My solar observing season tends to run from about February to the end of October. As I’ve noted before the Sun is too low to clear the roofs of the surrounding houses.
For the last few seasons I’ve been sketching the view of the solar disc through my Coronado PST (Personal Solar Telescope) and occasionally augmenting that with white light details of Active Regions (ARs).
I thought it might be interesting to compare the views from this time of year. I only started seriously recording at the end of the 2016 season, so the record isn’t a long one, but at least both the images below were made using the same equipment and are limited to Hα views.
At the first glance, and doubtless due to my artistic talents, you’ll find that the Sun appears to be about the same: not especially active. A closer look and a scan of the notes reveals that there’s quite a difference.
So to get the ball rolling I present my sketch and notes from mid-morning on the 18 May 2017.
This view is sporting three substantial ARs with a sunspot visible in the PST. For sunspots to appear in Hα normally means that they’re large and plain to see in white light, something I’ve noted. I also note being able to see even more sunspots that way.
There are also some good prominences and their cousins from the solar disc, the filaments. I’ve also added notes about the central AR12657 showing a
tight knot in the fibrils that cover the surface of the Sun.
Moving on to my sketch from around midday on 17 May 2018 it’s a very different story.
I’ll admit that mid-morning is a much better time to observe the Sun than midday as the intense heat from the midday Sun stirs up turbulence in the atmosphere, but still, that is a quiet Sun!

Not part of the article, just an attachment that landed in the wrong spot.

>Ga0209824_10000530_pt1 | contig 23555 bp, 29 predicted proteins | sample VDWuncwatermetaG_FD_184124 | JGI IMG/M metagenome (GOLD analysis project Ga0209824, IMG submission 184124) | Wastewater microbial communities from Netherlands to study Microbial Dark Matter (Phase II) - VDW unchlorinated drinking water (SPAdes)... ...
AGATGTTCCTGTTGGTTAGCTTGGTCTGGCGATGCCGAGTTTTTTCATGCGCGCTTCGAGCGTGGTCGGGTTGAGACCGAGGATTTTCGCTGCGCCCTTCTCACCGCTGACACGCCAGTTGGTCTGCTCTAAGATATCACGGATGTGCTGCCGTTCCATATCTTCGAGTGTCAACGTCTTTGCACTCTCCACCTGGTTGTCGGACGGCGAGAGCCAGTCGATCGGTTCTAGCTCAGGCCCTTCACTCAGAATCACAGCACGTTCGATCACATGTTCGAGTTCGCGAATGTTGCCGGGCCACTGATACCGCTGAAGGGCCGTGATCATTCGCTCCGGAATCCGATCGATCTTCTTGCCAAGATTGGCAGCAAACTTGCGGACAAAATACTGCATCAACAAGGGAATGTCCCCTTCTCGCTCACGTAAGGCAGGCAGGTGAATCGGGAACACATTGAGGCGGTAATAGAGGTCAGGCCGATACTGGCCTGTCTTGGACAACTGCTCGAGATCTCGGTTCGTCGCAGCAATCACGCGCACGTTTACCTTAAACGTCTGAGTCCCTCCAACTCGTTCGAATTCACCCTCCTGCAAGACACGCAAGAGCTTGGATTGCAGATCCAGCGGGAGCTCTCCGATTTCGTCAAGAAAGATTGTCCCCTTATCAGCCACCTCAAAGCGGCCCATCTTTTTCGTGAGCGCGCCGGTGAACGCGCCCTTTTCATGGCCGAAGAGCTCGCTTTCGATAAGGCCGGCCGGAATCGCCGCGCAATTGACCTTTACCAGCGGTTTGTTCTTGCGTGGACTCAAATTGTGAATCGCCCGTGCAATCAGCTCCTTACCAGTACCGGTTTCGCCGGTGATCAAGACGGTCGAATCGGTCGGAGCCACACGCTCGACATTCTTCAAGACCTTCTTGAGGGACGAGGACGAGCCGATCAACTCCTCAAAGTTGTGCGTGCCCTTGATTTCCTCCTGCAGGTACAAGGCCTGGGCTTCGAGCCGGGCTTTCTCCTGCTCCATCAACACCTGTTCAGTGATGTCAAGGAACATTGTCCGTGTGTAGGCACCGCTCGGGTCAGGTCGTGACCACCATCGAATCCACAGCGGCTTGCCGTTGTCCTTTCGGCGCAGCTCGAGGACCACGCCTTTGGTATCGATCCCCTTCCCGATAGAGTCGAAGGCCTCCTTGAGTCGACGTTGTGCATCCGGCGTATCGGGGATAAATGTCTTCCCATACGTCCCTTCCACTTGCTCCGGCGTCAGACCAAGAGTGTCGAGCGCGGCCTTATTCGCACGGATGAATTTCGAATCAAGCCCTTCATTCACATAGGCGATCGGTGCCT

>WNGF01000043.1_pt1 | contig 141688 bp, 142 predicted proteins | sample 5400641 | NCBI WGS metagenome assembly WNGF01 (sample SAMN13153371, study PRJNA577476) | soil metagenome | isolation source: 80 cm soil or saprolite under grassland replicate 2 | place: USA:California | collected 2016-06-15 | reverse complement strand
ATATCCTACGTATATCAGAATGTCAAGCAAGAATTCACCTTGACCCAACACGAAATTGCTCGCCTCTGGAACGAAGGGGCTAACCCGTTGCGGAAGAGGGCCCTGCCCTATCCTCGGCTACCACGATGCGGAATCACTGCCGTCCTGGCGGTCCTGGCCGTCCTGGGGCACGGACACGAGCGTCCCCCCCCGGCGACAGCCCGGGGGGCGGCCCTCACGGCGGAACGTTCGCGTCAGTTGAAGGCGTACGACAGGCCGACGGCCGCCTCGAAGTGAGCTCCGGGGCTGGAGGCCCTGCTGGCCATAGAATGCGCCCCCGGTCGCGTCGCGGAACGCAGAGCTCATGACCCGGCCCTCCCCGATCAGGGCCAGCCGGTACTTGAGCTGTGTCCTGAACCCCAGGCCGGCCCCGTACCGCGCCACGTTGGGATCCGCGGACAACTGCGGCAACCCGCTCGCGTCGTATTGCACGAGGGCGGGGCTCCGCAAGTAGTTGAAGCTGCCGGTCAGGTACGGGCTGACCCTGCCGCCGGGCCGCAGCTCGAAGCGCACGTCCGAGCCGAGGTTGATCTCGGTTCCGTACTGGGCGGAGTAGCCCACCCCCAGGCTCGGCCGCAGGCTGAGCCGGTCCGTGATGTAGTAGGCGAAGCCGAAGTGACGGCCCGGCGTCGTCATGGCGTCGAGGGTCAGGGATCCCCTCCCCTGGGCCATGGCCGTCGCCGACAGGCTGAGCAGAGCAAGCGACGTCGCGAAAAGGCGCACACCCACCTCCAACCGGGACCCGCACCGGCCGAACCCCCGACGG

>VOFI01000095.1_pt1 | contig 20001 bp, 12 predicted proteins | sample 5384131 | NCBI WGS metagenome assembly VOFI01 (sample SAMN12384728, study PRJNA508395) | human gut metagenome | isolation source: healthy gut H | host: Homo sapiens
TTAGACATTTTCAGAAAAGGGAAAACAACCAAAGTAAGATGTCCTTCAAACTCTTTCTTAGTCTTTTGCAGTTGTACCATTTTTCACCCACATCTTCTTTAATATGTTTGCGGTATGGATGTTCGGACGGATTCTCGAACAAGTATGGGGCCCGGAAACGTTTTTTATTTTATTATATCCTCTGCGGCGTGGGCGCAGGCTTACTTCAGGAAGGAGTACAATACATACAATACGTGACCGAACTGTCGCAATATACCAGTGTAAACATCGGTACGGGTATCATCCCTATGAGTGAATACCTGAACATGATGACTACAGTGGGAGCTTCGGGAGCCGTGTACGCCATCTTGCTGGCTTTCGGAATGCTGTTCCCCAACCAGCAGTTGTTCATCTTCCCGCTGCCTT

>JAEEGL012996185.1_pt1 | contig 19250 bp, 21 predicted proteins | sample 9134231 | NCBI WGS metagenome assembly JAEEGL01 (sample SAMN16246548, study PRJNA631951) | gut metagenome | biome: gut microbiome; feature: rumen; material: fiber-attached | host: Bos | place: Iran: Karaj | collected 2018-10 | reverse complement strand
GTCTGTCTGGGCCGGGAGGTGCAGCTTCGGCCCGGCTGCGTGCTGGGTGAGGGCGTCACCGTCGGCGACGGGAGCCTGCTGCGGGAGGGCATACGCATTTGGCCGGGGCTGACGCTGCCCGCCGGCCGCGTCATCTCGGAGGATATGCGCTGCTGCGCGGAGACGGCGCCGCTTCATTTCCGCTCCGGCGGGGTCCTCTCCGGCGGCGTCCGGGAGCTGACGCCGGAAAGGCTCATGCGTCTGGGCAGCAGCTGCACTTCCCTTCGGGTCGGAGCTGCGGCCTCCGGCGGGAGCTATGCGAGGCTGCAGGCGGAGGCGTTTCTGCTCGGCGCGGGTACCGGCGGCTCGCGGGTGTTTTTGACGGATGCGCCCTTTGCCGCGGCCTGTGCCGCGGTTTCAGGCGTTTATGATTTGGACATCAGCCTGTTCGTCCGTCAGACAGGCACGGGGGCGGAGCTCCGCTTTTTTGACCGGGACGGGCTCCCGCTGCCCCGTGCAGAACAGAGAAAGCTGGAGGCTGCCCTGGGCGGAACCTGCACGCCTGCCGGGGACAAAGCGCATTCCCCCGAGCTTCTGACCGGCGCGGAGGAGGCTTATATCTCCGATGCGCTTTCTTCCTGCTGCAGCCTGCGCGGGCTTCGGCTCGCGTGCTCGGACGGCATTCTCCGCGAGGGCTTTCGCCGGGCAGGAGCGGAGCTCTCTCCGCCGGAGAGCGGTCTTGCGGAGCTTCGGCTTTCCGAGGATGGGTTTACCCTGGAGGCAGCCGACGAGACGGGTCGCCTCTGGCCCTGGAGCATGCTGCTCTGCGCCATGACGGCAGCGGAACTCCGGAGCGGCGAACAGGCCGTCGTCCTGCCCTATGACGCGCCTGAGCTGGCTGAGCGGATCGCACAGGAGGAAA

Only AR12709 is visible with a pair of quiescent prominences – reasonably large though – and a few small filaments. There are no notes about the white light view because there was nothing much to see.
The next couple of years might provide more of this as we pass through a Solar Minimum. That’s not to say that we can’t get some excitement, it’s just not as likely nor frequent.
I’m hoping that the pessimists predicting a Solar Grand Minimum like the Maunder Minimum have got it wrong.
All that said, there’s the nice detailed AR12712 on the face of the Sun as I’m writing this (a little delayed by software issues) according to SolarMonitor.org. It’s got multiple spots and is now classed as type βγ which could produce some small scale fireworks.
Unfortunately for me it’s firmly on the wrong side of some persistent clouds and thunderstorms here in the UK. If you can see the Sun enjoy the view but always with the appropriate equipment.
Would you believe it the Sun came out this lunch time! I’ve had a good look in both Hα and white light and even got the time to make a sketch before the cloud returned. There’s a lot to see in AR12712, I wish the seeing has been a little steadier, but you can’t have everything.